IC measurements calculate the REE of the patient, whereas using predictive equations can only provide an estimate of REE. Predictive equations, which are based on age, height, weight, and sex, have traditionally been used, but are only accurate 40% of the time. By using IC-guided nutrition planning for these post-surgical patients, clinicians can adapt their nutrition plans to meet higher energy and protein needs that are vital in lowering mortality rates.5
When caloric needs are met, postoperative mortality is reduced, and clinical outcomes are improved.3,4 While important for all postoperative patients, maintaining proper nutrition during the pre, intra, and postoperative phases for cardiac surgical patients remains even more vital. The use of IC provides clinicians with a tool to adequately monitor energy expenditure and plan the nutritional goals.
- Cardiovascular surgical patients (including heart transplants) have extremely volatile nutritional needs.
- These needs vary due to preoperative nutritional status, the use of supportive interventions like ECMO, and due to the inflammatory responses often present in these patients.
- Malnutrition leads to multiple unwanted outcomes, while proper nutrition supports healing in postoperative patients.
- Indirect calorimetry provides real-time data, rather than predictive data, to better guide clinicians when planning nutrition support.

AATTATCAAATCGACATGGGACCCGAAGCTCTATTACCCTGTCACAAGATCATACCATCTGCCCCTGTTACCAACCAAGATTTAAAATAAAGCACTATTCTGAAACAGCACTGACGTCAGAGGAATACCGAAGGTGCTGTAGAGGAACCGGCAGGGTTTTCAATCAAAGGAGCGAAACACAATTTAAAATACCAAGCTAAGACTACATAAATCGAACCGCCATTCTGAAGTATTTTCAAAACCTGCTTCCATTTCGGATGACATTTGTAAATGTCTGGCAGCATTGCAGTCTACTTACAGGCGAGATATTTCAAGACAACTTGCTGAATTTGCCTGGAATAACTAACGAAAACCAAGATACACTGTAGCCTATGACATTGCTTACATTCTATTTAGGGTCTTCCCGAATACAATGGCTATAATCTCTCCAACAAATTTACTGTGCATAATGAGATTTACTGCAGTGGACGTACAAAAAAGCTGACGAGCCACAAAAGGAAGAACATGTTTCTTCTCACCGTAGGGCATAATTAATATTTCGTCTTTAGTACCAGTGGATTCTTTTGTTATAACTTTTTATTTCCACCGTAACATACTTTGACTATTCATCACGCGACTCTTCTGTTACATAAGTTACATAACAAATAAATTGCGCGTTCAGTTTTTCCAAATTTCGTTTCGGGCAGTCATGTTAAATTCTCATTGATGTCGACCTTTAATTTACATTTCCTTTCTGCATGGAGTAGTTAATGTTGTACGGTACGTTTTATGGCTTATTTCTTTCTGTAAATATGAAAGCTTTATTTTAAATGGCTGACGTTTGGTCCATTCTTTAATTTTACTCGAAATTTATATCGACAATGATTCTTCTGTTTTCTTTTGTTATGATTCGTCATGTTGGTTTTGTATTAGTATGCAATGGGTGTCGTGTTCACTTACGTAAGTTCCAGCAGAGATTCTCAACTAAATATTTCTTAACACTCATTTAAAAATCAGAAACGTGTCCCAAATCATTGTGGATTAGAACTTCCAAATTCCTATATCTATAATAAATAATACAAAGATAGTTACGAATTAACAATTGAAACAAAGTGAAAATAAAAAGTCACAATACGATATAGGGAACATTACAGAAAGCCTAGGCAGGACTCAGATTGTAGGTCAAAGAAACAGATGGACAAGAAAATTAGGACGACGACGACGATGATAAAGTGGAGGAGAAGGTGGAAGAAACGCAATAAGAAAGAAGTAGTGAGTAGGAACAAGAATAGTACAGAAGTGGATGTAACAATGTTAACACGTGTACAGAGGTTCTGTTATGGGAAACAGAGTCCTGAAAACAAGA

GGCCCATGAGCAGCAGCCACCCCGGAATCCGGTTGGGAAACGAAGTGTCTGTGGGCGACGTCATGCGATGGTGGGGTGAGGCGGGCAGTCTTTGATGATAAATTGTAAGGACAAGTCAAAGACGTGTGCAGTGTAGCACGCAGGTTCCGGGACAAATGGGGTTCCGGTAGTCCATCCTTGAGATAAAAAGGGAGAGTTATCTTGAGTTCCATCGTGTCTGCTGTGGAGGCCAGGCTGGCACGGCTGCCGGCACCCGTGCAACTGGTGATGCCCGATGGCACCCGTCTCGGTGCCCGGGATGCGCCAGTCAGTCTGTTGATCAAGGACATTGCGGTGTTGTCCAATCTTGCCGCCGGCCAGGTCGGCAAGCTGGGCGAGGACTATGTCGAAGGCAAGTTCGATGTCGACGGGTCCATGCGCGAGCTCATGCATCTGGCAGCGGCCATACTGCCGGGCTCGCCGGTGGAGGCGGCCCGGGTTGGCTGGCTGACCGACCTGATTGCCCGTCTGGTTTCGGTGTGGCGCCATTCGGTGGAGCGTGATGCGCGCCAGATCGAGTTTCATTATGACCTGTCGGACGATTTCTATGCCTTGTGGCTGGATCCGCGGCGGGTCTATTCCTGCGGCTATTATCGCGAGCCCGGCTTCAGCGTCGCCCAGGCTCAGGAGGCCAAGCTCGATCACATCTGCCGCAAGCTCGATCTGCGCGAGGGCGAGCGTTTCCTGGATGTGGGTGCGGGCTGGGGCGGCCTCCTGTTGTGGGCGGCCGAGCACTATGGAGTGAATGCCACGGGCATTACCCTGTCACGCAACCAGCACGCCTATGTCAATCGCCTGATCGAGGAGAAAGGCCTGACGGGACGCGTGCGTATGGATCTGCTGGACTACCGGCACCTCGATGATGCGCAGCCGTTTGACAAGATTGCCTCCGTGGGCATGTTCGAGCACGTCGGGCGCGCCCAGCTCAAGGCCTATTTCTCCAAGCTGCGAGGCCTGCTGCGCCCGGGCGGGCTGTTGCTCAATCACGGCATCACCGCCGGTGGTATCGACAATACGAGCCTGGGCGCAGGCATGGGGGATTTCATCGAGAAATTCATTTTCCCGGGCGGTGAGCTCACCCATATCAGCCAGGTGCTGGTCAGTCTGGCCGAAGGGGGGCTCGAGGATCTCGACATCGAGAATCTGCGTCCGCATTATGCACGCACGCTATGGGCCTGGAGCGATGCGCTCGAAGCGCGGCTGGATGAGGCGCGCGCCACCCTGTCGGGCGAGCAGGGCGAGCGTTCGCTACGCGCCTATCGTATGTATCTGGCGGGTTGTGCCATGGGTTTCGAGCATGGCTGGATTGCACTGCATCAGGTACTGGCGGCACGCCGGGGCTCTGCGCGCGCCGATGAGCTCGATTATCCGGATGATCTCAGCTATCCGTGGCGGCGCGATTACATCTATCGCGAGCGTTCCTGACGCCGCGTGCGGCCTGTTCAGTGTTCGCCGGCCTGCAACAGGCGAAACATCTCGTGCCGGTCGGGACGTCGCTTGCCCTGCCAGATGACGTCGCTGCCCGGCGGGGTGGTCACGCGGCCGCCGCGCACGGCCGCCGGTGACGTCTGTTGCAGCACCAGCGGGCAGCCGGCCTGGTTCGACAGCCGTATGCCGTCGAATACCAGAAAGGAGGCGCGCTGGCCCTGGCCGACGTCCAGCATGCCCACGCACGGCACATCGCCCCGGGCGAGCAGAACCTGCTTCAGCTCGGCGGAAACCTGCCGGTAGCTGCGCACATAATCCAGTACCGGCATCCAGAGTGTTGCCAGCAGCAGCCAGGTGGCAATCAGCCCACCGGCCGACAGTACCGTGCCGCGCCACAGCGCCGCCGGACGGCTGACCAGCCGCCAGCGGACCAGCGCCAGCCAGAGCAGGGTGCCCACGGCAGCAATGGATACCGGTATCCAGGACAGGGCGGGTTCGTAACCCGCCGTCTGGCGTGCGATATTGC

- Hill, A et al. (2018). Current Evidence about Nutrition Support in Cardiac Surgery Patients—What Do We Know? Nutrients. 10(5), 597; https://doi.org/10.3390/nu10050597.
- Finnerty, C et al. (2013). The surgically induced stress response. JPEN J Parenter Enteral Nutr. 37(5 Suppl):21S-9S. https://doi.org/10.1177/0148607113496117.
- Jomphe, V, Lands, L, & Mailhot, G. (2018). Nutritional Requirements of Lung Transplant Recipients: Challenges and Considerations. Nutrients. 10(6): 790. https://doi.org/10.3390/nu10060790.
- Alberda, C, et al. (2009). The relationship between nutritional intake and clinical outcomes in critically ill patients: results of an international multicenter observational study. Intensive Care Med. 35(10): 1728-37. https://doi.org/10.1007/s00134-009-1567-4.
- Moonen, H, Meckers, K, Zanten A. (2021). Energy expenditure and indirect calorimetry in critical illness and convalescence: current evidence and practical considerations. Journal of Intensive Care. 9:8.